Hoping to bring his family closer together and to recreate his childhood vacation for his own kids, an adult Rusty Griswold takes his wife and two sons on a cross-country road trip to Walley World. Needless to say, things don't go quite as planned.
The car in the movie, the Tartan Prancer, borrows parts from a few real production vehicles. Most notably, the main body is from the first-generation Toyota Previa, while the headlights and taillights have been taken from the Land Rover LR3. Like the Family Truckster from National Lampoon's Vacation (1983), the Tartan Prancer serves as a commentary on the current auto industry. While the Family Truckster made light of the styling and excess of cars in the 1980s, the Prancer pokes fun at the over-the-top (and often flawed) technology that has shown up in the auto industry during the 2010s. See more »
When the car runs out of gas, why didn't they use the CB radio to call for help? See more »
Written and Performed by Julian Casablancas
Courtesy of RCA Records
By arrangement with Sony Music Licensing
Courtesy of Rough Trade Records Ltd
By arrangement with Beggars Group Media Limited See more »
Really scraping the bottom of the barrel here, as supposed Rusty Griswald attempts to bring his family together by locking them together in a car for a week, and remaking his original trip to Hell, aka Wally World.
A variety of gross-out gags follow, each more tasteless (and therefore more boring) than the one before it, as the family is followed by a seemingly obsessed truckie, goes swimming in an open sewer, and, in a pointless vignette, visit supposed Audrey and her husband on a lavish farmhouse- and while this audience member wondered why Rusty has become even more stupid than Chase was in the first film.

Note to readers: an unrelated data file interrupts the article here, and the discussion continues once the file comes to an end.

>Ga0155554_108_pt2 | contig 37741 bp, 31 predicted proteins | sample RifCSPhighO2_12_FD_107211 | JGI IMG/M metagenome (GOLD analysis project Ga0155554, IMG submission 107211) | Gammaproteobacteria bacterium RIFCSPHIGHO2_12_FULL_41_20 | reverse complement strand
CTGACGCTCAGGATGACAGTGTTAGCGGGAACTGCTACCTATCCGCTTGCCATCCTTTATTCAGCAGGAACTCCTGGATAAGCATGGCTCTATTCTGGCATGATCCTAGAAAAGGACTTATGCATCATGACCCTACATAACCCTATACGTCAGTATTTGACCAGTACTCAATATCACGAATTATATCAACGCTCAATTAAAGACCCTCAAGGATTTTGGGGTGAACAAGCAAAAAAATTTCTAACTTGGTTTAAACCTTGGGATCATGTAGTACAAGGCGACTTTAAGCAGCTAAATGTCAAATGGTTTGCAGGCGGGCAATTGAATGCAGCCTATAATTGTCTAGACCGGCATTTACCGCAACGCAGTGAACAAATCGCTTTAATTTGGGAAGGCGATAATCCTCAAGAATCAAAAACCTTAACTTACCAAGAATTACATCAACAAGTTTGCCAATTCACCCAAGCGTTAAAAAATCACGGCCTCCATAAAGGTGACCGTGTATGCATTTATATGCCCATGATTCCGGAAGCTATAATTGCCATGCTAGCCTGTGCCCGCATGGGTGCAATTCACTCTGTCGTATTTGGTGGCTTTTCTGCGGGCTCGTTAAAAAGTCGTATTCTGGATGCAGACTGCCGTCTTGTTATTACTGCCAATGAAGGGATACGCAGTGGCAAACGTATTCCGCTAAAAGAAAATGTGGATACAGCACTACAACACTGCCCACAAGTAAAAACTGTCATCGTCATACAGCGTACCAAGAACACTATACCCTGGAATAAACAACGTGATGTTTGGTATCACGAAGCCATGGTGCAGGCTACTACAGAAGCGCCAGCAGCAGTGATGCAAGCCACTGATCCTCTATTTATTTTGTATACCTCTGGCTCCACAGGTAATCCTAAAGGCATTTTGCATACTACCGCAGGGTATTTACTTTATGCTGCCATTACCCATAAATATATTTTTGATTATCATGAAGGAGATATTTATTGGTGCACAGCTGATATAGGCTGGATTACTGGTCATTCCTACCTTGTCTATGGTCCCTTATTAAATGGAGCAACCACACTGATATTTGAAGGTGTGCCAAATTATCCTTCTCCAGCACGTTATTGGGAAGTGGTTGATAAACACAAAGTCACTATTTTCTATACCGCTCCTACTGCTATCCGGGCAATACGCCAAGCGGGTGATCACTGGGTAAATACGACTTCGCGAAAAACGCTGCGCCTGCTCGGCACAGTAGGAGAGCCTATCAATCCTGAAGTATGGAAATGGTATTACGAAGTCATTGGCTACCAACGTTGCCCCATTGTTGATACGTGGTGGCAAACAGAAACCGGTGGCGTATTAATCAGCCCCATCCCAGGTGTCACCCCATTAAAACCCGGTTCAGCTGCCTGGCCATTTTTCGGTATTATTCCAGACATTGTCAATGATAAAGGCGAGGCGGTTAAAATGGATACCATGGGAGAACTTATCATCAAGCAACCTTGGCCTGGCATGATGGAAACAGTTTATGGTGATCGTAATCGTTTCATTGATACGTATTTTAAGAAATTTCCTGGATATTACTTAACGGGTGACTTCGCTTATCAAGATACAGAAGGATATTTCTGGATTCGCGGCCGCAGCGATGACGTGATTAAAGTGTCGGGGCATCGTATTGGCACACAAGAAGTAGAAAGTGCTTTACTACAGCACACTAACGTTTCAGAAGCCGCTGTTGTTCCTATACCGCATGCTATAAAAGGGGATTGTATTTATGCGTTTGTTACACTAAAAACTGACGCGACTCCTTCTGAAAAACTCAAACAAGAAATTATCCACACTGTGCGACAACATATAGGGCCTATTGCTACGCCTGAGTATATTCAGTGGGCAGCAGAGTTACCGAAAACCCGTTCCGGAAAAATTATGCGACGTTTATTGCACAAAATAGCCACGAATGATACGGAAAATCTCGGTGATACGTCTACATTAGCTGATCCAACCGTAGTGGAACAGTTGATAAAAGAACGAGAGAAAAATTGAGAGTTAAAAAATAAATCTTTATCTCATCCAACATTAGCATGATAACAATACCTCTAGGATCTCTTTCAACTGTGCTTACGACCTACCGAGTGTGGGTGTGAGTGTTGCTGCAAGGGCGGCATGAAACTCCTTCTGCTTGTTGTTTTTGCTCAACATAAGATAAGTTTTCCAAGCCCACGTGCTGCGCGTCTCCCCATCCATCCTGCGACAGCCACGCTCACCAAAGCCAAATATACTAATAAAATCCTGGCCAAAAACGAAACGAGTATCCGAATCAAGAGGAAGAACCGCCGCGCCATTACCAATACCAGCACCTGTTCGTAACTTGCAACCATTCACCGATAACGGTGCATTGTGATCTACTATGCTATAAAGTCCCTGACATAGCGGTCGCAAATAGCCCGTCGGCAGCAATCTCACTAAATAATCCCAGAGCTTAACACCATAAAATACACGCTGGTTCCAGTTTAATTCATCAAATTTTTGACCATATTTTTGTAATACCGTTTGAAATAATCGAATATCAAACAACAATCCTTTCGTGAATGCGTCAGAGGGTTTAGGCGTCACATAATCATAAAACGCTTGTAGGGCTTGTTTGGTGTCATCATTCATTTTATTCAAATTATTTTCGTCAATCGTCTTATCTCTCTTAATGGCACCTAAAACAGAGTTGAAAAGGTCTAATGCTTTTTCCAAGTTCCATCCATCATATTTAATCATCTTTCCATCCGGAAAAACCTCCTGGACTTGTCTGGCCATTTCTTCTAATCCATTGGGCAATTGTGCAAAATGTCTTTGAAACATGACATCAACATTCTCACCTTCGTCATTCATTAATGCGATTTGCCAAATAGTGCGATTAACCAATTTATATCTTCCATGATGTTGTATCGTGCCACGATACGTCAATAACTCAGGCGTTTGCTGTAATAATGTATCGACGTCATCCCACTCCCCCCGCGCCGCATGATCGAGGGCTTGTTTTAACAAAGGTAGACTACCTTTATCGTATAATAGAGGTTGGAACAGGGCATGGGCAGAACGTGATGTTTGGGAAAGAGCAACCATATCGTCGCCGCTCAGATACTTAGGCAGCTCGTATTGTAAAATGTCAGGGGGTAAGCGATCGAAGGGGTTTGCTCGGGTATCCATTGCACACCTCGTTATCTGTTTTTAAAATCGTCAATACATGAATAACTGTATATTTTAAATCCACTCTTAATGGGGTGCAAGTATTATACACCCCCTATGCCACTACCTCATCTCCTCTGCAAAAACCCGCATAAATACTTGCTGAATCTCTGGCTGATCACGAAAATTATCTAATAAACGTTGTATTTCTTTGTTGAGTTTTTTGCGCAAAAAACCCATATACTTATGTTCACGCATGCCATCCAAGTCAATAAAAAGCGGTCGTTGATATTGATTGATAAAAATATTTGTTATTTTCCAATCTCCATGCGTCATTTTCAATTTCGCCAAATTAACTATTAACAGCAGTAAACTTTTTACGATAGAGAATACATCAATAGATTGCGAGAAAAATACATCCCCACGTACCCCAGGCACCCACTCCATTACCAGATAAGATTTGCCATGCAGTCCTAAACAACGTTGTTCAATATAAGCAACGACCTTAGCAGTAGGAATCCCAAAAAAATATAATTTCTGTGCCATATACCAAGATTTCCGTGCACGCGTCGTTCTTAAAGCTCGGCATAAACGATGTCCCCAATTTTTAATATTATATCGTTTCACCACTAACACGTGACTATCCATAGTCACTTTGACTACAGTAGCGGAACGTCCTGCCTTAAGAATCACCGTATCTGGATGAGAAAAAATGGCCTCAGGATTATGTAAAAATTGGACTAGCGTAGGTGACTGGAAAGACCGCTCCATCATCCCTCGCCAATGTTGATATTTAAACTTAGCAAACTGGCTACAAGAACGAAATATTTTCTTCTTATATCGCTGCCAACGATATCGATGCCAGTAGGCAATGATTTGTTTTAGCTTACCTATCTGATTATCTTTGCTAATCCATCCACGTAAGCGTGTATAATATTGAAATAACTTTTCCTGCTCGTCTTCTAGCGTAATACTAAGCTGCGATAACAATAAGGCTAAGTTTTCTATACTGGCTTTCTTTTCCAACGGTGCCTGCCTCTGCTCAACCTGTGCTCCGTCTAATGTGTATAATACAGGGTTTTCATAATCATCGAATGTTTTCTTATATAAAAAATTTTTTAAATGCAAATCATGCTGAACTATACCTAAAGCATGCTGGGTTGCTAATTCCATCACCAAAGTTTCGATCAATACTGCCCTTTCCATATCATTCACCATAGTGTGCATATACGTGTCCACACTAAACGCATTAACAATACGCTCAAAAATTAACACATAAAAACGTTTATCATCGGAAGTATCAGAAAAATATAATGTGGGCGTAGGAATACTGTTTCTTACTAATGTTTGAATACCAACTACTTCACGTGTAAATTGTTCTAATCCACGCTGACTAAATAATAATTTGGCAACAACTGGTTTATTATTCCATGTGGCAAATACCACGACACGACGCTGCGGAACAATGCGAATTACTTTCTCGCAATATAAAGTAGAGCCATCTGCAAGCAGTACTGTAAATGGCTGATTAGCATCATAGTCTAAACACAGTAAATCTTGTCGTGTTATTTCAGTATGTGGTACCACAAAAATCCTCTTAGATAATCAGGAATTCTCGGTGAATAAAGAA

Subplot involving son's romance with a cute girl traveller was potentially amusing, but her character disappears after only a couple of scenes. The youngest son needed to be tasered, he was such an obnoxious twit; completely irredeeming character.
Chevy Chase and Beverly D'Angelo's characters put in brief cameos in the film's penultimate scene, as does the Wagon Queen Family Trickster, looking as grotesque as ever, in this far too self aware rehash/ reboot.
Seemingly every other scene's climax was given away in the two trailers, which made me feel as though I had already watched the film before.
I give this film a 3/ 10, one point for each time I chuckled during this film's seemingly never ending run-time.
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